In the last post we talked about what Paul means when he compares the unified nature of Christ and the church to a person’s head and body. So far this comparison holds up consistently, and that head/body metaphorical language wraps up with verse 30.
Then Paul puts in a reference to Genesis (actually, that one still refers to the body but this time relates it to marriage instead of the church) and a cryptic statement about how incomprehensible this all seems, but he seems to imply that we should be able to get his coded message since he explicitly tells us that he’s talking about Christ and the church. This got me puzzling, which is what happens when I’m breathing. Here’s the whole passage again.
Ephesians 5:21-33 (NIV)
21 Submit to one another out of reverence for Christ.
22 Wives, submit yourselves to your own husbands as you do to the Lord.
23 For the husband is the head of the wife as Christ is the head of the church, his body, of which he is the Savior.
24 Now as the church submits to Christ, so also wives should submit to their husbands in everything.
25 Husbands, love your wives, just as Christ loved the church and gave himself up for her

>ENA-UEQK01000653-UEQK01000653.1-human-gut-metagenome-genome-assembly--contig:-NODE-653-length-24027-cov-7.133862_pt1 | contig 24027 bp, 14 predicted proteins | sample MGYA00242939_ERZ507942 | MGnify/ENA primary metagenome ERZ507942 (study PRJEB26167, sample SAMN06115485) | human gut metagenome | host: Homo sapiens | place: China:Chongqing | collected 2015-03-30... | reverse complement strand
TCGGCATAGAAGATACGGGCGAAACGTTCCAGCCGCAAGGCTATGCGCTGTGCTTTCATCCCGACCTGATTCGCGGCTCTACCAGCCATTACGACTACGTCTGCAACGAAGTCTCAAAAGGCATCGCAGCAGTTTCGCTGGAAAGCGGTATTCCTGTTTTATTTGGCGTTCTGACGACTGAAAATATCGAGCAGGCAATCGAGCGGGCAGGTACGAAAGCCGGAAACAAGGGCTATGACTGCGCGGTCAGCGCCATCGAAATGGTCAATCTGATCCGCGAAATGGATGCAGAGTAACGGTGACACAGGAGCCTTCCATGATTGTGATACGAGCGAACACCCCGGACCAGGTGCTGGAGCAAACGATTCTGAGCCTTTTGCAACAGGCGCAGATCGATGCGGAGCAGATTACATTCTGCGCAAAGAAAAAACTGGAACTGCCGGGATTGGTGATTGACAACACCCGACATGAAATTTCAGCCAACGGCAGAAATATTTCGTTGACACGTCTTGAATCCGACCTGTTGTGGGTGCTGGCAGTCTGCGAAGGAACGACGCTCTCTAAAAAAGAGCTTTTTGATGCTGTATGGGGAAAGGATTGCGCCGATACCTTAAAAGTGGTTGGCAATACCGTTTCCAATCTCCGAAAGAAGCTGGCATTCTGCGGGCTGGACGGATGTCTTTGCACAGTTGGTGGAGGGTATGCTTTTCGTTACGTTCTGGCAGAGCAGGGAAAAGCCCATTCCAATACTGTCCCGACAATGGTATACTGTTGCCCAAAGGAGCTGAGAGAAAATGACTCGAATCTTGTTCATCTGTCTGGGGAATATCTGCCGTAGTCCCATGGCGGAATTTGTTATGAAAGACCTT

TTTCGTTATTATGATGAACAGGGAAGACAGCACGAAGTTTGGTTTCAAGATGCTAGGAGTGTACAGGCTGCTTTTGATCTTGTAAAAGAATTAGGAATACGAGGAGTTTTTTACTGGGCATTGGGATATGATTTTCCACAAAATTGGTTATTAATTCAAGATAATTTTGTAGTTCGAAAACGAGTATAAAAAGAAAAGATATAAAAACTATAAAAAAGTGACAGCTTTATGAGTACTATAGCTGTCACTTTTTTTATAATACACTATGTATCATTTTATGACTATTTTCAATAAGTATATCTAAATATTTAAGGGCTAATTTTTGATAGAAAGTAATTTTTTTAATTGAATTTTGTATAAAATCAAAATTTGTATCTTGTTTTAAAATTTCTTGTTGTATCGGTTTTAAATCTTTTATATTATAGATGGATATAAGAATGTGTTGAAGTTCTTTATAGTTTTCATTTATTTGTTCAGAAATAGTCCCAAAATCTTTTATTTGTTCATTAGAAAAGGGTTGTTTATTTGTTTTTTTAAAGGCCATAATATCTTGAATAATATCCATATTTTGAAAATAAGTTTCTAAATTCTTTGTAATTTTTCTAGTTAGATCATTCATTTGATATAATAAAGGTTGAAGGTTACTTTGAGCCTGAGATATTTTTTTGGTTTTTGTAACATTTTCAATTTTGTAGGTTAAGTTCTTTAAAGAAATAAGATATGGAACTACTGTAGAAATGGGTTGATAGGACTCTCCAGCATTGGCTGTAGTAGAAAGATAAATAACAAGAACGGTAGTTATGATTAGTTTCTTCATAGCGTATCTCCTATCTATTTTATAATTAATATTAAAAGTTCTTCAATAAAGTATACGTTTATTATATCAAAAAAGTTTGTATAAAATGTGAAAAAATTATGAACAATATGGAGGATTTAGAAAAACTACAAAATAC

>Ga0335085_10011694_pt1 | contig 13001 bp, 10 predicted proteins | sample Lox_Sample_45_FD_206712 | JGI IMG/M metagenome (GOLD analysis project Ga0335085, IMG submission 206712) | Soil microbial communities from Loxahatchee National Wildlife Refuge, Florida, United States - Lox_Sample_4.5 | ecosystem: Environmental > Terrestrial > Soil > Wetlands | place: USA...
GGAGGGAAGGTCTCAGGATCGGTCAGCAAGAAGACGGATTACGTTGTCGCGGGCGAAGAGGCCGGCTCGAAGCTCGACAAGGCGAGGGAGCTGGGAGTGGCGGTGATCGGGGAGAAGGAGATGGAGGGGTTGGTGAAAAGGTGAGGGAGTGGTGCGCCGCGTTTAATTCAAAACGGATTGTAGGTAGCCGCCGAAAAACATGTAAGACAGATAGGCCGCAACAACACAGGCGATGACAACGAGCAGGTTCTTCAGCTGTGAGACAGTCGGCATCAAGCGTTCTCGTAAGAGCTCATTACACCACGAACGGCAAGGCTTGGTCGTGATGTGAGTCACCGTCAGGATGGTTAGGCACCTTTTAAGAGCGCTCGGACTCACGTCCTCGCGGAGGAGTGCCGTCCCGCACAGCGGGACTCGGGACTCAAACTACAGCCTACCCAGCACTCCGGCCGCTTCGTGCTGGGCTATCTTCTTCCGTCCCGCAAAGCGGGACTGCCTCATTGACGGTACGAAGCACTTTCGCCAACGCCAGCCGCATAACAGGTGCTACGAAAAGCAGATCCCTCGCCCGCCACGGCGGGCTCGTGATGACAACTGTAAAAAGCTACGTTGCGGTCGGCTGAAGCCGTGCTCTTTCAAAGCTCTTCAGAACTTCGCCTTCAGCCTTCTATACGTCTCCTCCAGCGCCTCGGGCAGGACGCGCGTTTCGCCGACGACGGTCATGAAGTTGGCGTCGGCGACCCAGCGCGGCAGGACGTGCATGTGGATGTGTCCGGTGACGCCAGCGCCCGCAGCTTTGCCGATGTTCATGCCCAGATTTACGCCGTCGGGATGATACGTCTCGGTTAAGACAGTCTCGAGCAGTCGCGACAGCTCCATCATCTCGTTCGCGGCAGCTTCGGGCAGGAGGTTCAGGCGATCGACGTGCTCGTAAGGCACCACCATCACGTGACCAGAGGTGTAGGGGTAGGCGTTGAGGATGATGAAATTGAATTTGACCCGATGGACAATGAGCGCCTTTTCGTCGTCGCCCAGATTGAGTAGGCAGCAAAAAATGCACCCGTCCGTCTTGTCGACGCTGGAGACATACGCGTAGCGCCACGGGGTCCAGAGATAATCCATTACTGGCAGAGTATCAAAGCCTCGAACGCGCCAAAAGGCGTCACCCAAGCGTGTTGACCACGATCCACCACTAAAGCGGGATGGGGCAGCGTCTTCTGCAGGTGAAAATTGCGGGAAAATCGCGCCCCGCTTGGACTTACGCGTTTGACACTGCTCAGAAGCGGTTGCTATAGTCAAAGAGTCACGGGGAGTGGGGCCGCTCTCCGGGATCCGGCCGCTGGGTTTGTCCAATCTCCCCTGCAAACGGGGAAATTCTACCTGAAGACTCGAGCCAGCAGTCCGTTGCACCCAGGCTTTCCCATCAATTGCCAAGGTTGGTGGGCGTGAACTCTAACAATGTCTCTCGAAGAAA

26 to make her holy, cleansing her by the washing with water through the word,
27 and to present her to himself as a radiant church, without stain or wrinkle or any other blemish, but holy and blameless.
28 In this same way, husbands ought to love their wives as their own bodies. He who loves his wife loves himself.
29 After all, no one ever hated their own body, but they feed and care for their body, just as Christ does the church—
30 for we are members of his body.
31 “For this reason a man will leave his father and mother and be united to his wife, and the two will become one flesh.”
32 This is a profound mystery—but I am talking about Christ and the church.
33 However, each one of you also must love his wife as he loves himself, and the wife must respect her husband.
Okay Paul, what is this mysterious mystery you’re talking about? Help me out here. Guess what? Paul does actually help out here. Ephesians is a letter written to the church in Ephesus, and we’ve been looking at chapter 5, right? I searched for other places that the word translated “mystery” is used and was surprised to discover that Paul uses it five times in the same letter before he even gets to Chapter 5. Here they are: